TOURISM BUSINESS COUNCIL OF ZIMBABWE VOICES SECTORAL CONCERNS AS SANGANAI 2019 CLOSES
(Posted 19th September 2019)
The Chairman of the Zimbabwe Tourism Business Council, Mr. Paul Matamisa, has during and at the end of this year’s Sanganai / Hlanganani World Tourism Fair in Bulawayo used the opportunity to impress upon government the various key elements required in order to conduct tourism business.
Paul was quoted to have said: ‘Fuel shortage in the country is so far a major handicap to the growth of the tourism sector. The availability of fuel is really not up to standard if we are looking at tourism‘.
Tour and safari operators, according to those spoken to during the Sanganai Tourism Expo, were united behind their trade organization in asking for more regular supplies of fuel for their cross country trips, where reportedly drivers often spend valuable time – at tourists expense – searching for the commodity.
Power cuts also affect hotels, lodges and guest houses which then require expensive diesel generators to stay powered up, as tourists expect to have the lights on 24/7.
Growth forecasts by the tourism council are in the region of 10 percent, but conditional on fuel supplies without which growth might be stunted.
It is understood that the Zimbabwe government is proposing a duty rebate on new safari vehicles and transfer busses with a carrying capacity from as low as 7 tourists to as many as 55 passengers, something the Tourism Business Council of Zimbabwe had advocated for in order to make new vehicles available at affordable prices.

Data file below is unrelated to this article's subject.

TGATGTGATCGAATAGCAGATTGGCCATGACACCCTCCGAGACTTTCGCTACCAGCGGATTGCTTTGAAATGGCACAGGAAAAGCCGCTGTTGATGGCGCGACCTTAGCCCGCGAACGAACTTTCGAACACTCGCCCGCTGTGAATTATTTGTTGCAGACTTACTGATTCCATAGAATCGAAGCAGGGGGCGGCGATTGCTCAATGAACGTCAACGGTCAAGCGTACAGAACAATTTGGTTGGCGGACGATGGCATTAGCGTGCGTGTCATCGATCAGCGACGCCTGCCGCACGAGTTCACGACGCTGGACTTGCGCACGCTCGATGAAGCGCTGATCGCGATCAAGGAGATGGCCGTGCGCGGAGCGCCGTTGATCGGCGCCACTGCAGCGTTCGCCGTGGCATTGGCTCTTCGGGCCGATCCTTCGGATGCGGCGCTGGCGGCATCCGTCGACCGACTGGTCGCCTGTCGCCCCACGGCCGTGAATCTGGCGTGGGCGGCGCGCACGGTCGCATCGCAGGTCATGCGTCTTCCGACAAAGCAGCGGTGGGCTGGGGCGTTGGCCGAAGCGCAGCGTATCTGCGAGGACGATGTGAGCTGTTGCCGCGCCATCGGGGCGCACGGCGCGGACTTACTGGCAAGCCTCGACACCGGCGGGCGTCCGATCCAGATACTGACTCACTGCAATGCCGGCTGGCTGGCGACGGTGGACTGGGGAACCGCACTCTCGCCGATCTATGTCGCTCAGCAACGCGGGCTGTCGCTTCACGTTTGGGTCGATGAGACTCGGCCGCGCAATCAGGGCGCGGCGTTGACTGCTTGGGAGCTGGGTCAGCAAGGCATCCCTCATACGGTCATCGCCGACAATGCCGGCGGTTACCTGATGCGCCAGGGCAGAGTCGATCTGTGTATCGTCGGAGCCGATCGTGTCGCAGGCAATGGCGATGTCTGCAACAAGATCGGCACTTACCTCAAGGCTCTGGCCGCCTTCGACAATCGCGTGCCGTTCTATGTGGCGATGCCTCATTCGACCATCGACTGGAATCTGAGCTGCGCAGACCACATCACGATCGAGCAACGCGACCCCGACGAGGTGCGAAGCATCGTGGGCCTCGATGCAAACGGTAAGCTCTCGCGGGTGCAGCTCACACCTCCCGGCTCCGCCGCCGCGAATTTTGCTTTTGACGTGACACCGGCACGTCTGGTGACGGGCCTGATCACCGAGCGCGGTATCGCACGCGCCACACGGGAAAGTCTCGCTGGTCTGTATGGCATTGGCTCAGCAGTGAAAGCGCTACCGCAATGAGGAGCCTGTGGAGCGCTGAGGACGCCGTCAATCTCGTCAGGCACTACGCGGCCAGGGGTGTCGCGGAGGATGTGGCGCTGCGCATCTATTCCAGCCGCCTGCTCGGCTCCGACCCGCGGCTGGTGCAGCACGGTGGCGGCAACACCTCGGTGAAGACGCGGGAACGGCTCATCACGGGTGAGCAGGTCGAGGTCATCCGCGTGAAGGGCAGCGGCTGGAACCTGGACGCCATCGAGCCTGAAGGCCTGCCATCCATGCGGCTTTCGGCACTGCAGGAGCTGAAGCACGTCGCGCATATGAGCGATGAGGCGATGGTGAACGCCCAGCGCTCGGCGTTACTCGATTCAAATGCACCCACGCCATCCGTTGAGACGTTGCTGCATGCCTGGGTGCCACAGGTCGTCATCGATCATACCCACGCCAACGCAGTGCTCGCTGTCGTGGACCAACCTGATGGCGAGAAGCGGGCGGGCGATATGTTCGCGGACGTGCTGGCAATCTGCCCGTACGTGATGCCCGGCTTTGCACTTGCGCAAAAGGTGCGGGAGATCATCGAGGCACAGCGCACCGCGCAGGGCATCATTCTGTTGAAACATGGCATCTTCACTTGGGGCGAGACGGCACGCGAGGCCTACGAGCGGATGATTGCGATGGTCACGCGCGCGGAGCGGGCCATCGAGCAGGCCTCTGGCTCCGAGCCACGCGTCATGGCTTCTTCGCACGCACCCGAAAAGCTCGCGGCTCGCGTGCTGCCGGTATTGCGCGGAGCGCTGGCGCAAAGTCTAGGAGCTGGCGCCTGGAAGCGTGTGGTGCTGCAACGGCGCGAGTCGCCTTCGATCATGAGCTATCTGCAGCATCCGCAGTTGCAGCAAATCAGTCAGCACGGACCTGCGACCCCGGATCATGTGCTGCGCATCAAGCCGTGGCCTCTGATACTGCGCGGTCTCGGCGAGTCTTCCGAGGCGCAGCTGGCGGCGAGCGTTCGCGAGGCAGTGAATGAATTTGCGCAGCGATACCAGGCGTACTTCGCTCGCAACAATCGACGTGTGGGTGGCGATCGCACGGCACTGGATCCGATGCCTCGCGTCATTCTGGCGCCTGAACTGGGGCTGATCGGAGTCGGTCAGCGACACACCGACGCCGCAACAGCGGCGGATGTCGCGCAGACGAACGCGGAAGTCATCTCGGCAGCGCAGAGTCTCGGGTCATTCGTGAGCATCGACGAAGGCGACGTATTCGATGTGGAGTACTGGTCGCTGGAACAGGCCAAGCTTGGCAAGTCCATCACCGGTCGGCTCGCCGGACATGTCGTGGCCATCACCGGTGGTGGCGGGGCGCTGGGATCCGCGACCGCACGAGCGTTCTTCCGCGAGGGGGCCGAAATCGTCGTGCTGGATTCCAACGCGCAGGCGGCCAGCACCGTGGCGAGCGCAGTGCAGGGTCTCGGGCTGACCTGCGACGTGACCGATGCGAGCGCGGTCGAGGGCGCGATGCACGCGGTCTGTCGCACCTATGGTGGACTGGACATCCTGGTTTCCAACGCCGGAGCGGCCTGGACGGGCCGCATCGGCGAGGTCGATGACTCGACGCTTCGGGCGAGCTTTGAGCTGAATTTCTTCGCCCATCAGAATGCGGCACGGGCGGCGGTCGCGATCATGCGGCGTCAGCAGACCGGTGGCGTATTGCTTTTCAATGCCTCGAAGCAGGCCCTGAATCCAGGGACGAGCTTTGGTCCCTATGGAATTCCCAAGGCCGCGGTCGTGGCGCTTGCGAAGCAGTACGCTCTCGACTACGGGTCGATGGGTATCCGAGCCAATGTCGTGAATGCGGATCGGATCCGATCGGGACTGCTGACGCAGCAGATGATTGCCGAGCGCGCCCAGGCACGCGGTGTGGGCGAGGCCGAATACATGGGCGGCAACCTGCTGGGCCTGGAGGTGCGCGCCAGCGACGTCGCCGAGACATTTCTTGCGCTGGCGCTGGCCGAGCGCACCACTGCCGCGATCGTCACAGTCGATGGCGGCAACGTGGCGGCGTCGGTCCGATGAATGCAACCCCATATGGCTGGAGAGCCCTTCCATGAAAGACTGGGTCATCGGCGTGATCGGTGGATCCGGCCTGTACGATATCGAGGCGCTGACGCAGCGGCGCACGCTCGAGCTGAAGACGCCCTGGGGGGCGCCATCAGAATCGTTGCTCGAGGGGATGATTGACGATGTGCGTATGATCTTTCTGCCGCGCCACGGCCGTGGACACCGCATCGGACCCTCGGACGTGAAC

The country is presently in the grip of an extended drought, which has seen water levels at Lake Kariba fall to record lows, further impacting on the country’s power generation capacity.
Said one safari operator on condition of anonymity to ATCNews during Sanganai: ‘Tourism, if well facilitated, can become the engine of growth for Zimbabwe’s economy. This sector like no other has the capacity to earn foreign exchange – the more tourists the more money comes into the country – create jobs and even generate foreign direct and local investments. Our sector can provide much needed solutions for our country’s economy and we hope that government understands that and supports the sector flat out so that we can live to our full potential‘.
The individual, as others, also appealed to ATCNews to highlight that the time to lift any and all sanctions against the country is now, given the devastating effect the drought has on the agricultural sector. Said another who had stood by listening:
‘Zimbabwe wants to freely trade, and while we accept foreign aid we are a people who like to accomplish much with our hard work. Opening trade opportunities for Zimbabwe will help our economy recover but it takes the goodwill of those countries which introduced sanctions. As of now, they only hit the people who can least afford the economic downturn, so we beg for that restrictive element to be removed from international relations‘.